Over time, particularly since the seventeenth century, the chasuble has generally become a much reduced and cut-down vestment in its dimensions. As this style of chasuble doesn't restrict arm movement at all they became symbolically folded at the front - planetis plicatus ante pectus - as the liturgical books put it. With full vestments it is probably likely that the folding was at the sides but with the 'Roman' style the folding up became symbolic at the front but with many folded chasubles, like the St. Magnus set pictured, not really being folded at all but made with short fronts. [Update: I have been corrected - the St. Magnus set have been folded up and stiched!]

The rules for their use are these. On the ferial days and Sundays of Advent and Lent (except for Gaudete and Laetare Sundays), Ember tide (excepting the Pentecost Ember Days), the Vigils of Easter and Pentecost, and at Candlemass the deacon and sub-deacon wear folded violet chasubles. On Good Friday, uniquely, black folded chausubles are worn for the Mass of the Pre-Sanctifed. (At Pontifical functions on the same days the assistant deacons and canon deacons etc wear the same.) During the last collect the sub-deacon goes to the bench and removes his folded chasuble. He sings the Epistle and then, after receiving the celebrants blessing he resumes his chasuble and moves the missal as he usually does. When the celebrant begins to read the Gospel the deacon goes to the credence table and takes off his folded chasuble. Depending on the style of the vestment he may then either fold it lengthways and put it over his shoulder or, and much more likely with Roman style vestments, he puts over his diaconal stole a broad band of silk called the 'broad stole' which represents the folded chasuble. He then takes the Gospel book and serves the rest of Mass as he usually does but only wearing the broad stole. After Communion when he has moved the missal back to the Epistle side he takes off the broad stole (or unhitches his folded chausble) and put his folded chasuble back on.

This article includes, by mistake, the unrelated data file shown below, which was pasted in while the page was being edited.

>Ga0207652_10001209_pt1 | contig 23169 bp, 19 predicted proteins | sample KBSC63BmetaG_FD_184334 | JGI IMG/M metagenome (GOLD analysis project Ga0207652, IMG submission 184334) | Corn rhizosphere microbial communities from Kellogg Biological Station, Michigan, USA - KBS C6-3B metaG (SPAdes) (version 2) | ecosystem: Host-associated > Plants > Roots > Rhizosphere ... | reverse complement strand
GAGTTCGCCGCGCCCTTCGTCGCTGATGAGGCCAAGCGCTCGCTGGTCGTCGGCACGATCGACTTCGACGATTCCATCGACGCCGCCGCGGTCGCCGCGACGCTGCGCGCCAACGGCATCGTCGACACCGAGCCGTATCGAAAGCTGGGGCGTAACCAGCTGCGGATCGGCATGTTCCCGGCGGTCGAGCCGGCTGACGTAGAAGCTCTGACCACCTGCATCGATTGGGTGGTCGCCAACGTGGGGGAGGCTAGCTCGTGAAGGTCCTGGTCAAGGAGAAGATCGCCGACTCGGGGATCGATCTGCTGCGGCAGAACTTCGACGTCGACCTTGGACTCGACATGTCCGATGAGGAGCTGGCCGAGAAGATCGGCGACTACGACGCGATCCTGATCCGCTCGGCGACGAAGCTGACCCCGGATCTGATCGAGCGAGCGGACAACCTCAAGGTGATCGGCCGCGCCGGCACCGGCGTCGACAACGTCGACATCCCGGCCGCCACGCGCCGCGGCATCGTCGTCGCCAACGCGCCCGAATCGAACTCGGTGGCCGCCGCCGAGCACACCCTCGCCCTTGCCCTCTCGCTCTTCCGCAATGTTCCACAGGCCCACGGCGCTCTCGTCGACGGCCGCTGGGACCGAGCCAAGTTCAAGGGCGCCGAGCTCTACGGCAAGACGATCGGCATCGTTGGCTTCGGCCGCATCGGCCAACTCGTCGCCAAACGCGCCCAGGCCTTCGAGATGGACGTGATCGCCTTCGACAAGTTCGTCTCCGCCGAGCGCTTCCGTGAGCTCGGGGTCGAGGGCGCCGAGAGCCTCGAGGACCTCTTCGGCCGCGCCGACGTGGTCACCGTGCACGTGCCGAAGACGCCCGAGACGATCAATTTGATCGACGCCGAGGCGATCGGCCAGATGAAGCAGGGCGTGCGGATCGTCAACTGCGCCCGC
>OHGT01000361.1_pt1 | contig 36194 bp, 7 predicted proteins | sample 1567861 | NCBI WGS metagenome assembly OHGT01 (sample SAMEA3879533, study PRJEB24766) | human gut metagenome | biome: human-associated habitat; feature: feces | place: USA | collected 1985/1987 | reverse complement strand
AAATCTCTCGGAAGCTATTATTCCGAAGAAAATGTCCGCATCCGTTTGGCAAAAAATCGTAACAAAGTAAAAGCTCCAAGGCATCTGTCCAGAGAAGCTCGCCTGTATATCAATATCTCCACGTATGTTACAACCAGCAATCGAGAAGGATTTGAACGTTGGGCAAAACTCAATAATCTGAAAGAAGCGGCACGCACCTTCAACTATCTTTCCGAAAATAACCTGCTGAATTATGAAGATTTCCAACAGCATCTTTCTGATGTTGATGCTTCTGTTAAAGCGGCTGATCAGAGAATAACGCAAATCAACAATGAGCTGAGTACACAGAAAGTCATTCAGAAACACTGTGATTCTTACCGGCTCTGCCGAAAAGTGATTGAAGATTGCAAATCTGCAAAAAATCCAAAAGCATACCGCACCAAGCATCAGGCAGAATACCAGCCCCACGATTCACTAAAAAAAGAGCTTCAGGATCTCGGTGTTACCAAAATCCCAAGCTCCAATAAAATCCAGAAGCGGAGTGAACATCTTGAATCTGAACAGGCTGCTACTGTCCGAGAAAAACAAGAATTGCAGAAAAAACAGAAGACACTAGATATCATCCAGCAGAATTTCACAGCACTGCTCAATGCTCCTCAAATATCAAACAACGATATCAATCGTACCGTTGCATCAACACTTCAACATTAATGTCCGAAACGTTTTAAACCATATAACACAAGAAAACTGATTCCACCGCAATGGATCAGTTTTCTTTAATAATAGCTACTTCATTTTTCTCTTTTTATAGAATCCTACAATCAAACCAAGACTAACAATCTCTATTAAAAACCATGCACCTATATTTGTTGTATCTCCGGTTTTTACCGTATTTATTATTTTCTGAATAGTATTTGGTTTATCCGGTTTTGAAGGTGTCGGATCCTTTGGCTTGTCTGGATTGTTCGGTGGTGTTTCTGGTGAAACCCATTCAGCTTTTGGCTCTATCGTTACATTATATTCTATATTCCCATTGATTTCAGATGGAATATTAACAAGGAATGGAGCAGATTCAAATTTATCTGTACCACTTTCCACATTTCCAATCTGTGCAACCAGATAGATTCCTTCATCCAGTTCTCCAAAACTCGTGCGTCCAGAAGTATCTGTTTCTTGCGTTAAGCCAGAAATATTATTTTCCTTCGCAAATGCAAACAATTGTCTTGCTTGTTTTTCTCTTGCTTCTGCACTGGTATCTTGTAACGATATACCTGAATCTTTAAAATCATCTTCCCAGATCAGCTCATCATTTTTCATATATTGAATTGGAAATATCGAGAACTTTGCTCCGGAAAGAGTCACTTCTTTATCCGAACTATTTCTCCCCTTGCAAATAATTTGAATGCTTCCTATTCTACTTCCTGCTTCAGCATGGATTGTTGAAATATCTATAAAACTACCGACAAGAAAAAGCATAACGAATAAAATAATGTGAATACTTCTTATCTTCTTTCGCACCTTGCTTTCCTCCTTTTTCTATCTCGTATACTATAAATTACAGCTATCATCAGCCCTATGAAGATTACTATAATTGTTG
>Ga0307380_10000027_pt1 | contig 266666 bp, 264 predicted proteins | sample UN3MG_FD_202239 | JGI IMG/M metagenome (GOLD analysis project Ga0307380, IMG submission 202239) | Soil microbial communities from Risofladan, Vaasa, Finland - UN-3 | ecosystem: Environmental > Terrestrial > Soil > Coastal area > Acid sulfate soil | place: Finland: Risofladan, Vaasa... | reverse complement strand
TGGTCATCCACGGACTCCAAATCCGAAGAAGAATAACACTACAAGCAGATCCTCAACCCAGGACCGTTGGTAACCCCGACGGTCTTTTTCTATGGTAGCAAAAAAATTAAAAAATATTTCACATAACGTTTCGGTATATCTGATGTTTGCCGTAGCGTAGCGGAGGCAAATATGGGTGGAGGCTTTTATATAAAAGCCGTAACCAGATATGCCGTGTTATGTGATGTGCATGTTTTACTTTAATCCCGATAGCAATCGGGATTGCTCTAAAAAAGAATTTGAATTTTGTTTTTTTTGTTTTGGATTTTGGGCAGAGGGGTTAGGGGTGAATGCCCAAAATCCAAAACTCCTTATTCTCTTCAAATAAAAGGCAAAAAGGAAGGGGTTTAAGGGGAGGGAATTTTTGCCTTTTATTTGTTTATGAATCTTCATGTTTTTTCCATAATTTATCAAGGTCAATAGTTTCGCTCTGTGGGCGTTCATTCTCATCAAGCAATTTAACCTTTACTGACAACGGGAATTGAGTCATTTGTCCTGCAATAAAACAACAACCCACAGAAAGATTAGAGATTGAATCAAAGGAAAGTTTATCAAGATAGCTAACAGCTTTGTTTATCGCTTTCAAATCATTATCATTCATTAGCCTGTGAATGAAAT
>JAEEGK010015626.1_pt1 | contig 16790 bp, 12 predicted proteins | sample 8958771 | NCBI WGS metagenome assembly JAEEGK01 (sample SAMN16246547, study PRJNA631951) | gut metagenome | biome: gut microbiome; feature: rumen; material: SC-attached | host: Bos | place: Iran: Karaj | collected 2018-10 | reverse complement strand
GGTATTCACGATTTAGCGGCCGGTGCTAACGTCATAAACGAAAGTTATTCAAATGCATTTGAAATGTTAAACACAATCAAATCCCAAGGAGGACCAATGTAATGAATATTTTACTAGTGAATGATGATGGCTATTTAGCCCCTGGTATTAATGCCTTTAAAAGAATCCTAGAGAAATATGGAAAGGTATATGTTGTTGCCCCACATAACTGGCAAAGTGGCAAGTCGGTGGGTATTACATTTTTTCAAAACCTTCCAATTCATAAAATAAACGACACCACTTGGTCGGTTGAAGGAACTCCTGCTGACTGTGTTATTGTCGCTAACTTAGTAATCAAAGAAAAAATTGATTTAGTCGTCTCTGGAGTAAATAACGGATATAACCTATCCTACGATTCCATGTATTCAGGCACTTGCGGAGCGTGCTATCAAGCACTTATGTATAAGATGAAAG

( In the picture above from St. Magnus the Martyr the deacon can be seen to the celebrant's right wearing his broad stole. The sub-deacon wears the humeral veil as he usually does.)